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  1. Internal audit upbraids Air India on its upgrade policy

Internal audit upbraids Air India on its upgrade policy

State-owned loss-making carrier Air India has been pulled up by its internal audit team for upgrading passengers to higher class...

By: | New Delhi | Updated: March 18, 2015 6:29 PM
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Air India has been pulled up by its internal audit team for upgrading passengers to higher class seats as per its whims and not having any defined criteria for such practices. PTI

State-owned loss-making carrier Air India has been pulled up by its internal audit team for upgrading passengers to higher class seats as per its whims and not having any defined criteria for such practices. The internal audit team, which found that a record number of passengers — 36,092 — were upgraded from economy class to either first or executive class during January-June 2014 on flights between Delhi and Mumbai, has said that in future it should be mandatory for check-in staff to specify the reason and authority for upgrades in the history of the e-tickets for better internal control.

To check such arbitrary and high number of upgrades, it has also said that the airline should work towards better utilisation of seats in the first/executive class, failing which the possibility of reducing such seats should be explored. These harsh observations were made when the audit team found out that such upgrades did not follow any logical pattern but were purely arbitrary and no reasons for doing so were recorded.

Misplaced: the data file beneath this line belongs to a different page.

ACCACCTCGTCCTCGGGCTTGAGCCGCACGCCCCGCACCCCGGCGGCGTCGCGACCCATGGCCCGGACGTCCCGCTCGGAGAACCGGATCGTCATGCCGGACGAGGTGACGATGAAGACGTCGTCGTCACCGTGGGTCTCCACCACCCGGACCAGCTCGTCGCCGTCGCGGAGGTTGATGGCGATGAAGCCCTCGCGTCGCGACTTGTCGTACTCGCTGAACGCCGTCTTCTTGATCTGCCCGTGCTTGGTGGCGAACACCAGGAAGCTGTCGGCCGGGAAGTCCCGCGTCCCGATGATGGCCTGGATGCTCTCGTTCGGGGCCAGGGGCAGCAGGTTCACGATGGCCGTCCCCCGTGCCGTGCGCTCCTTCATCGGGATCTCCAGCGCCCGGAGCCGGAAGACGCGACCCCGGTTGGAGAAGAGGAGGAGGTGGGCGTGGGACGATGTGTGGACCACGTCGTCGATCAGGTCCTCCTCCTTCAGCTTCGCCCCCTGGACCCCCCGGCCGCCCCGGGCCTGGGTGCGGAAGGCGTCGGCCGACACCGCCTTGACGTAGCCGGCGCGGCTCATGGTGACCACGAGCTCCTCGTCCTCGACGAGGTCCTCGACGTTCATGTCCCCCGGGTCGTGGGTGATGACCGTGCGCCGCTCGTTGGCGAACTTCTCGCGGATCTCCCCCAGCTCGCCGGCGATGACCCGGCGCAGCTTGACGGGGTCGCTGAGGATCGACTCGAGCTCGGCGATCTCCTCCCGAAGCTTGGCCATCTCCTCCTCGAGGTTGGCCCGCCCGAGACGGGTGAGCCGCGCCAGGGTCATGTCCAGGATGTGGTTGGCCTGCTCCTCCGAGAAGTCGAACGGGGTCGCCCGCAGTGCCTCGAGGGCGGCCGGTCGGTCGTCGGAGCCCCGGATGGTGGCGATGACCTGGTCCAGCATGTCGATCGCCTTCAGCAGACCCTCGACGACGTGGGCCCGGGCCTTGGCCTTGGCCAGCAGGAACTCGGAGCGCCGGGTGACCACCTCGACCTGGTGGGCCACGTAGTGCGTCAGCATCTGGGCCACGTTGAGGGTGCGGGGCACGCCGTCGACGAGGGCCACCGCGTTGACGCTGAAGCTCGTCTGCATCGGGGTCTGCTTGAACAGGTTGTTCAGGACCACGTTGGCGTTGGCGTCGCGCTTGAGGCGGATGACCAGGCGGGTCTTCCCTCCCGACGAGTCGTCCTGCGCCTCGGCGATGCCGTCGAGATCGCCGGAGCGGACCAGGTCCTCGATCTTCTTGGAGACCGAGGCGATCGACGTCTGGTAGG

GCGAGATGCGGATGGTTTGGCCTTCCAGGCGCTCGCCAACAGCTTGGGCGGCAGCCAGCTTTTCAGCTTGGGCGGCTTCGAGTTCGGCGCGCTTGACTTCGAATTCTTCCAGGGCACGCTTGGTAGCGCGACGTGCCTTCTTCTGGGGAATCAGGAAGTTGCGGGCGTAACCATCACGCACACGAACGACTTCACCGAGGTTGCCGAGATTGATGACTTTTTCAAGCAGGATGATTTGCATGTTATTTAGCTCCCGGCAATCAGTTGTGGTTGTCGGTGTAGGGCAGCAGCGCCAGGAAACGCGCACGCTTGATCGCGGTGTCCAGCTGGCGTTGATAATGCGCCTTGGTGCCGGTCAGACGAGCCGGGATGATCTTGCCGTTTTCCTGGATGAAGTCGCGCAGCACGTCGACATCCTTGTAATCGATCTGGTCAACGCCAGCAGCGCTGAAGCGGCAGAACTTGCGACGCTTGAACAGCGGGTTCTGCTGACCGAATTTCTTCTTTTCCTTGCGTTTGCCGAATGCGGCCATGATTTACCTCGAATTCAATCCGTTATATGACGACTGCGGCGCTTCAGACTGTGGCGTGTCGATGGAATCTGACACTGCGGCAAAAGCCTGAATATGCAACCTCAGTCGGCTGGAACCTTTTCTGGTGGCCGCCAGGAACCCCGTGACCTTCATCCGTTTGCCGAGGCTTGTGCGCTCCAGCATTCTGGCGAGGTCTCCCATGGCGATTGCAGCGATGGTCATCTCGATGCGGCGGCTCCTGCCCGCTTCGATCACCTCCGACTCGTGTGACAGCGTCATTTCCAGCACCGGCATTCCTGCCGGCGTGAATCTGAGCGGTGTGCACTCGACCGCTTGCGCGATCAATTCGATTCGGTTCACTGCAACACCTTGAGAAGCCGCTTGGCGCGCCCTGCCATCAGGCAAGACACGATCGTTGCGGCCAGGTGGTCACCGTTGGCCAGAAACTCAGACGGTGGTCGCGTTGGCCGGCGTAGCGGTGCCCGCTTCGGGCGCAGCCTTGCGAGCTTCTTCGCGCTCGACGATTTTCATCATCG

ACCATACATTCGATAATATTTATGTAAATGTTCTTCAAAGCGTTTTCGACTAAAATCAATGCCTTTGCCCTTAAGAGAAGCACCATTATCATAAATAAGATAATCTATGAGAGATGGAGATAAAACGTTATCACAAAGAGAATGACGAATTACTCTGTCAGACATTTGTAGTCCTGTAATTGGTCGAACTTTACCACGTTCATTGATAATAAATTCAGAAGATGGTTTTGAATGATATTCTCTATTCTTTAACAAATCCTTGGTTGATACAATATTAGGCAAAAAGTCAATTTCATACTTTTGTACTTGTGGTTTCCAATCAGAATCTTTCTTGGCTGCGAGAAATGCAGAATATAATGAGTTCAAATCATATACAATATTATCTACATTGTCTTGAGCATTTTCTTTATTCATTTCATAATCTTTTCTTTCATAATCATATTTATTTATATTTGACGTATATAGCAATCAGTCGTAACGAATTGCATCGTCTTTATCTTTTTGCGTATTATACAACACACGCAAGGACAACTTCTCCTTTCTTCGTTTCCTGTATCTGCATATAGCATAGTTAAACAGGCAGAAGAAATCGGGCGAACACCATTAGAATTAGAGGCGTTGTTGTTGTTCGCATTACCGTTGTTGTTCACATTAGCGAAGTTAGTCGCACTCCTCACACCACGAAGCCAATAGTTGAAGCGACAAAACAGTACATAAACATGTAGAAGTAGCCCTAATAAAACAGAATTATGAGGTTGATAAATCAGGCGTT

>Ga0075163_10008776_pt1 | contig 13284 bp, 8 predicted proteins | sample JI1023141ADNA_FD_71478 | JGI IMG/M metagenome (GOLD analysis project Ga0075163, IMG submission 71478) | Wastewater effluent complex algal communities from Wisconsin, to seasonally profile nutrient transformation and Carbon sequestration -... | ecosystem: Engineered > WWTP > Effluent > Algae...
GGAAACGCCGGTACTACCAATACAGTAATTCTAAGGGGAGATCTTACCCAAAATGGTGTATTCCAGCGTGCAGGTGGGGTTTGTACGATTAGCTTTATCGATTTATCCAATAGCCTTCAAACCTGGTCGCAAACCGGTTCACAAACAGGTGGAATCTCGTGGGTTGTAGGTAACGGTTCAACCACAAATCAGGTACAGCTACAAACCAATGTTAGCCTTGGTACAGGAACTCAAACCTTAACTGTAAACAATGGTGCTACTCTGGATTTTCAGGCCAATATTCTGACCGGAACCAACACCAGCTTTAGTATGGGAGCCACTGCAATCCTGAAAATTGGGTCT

For instance, normally passengers are upgraded in cases of overbooking of a flight in a particular class or to earn the goodwill of VIP or premium passengers. However, Air India has not maintained any records that show this was the case for such a record number of upgrades.

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“Such upgradation should be done judiciously since it entails extra cost for the airline on account of special facilities being provided to executive/first class passengers. During the period under review 23,618 passengers (average 156 passengers per day) were upgraded at Delhi airport and 12,474 passengers (average 82 passengers per day) were upgraded at Mumbai airport. These numbers appear to be quite high,” the audit report has noted.

What’s interesting is that normally passengers are upgraded to the next higher class only. However, in the case of Air India, the audit has noticed that as many as 1,783 passengers were upgraded directly from economy class to first class during the period under review.

Further, for the purpose upgrading normally full fare/higher fare paying passengers is to be considered first. However, in AI’s case as many as 12,028 upgraded passengers (33% of the total upgraded passengers) had booked tickets in the five lowest classes.

Air India CMD, Rohit Nandan told FE that the matter is being investigated. However he pointed out that this was due to combination of factors with lots of flights during the winter months getting dislocated as a result of fog and limited availability of aircraft resource. “A large number of passengers were upgraded to business class to create capacity to accommodate passengers  from dislocated flights. In any case the commercial director (of Air India) is enquiring into the report to see if their was any irregularity.”

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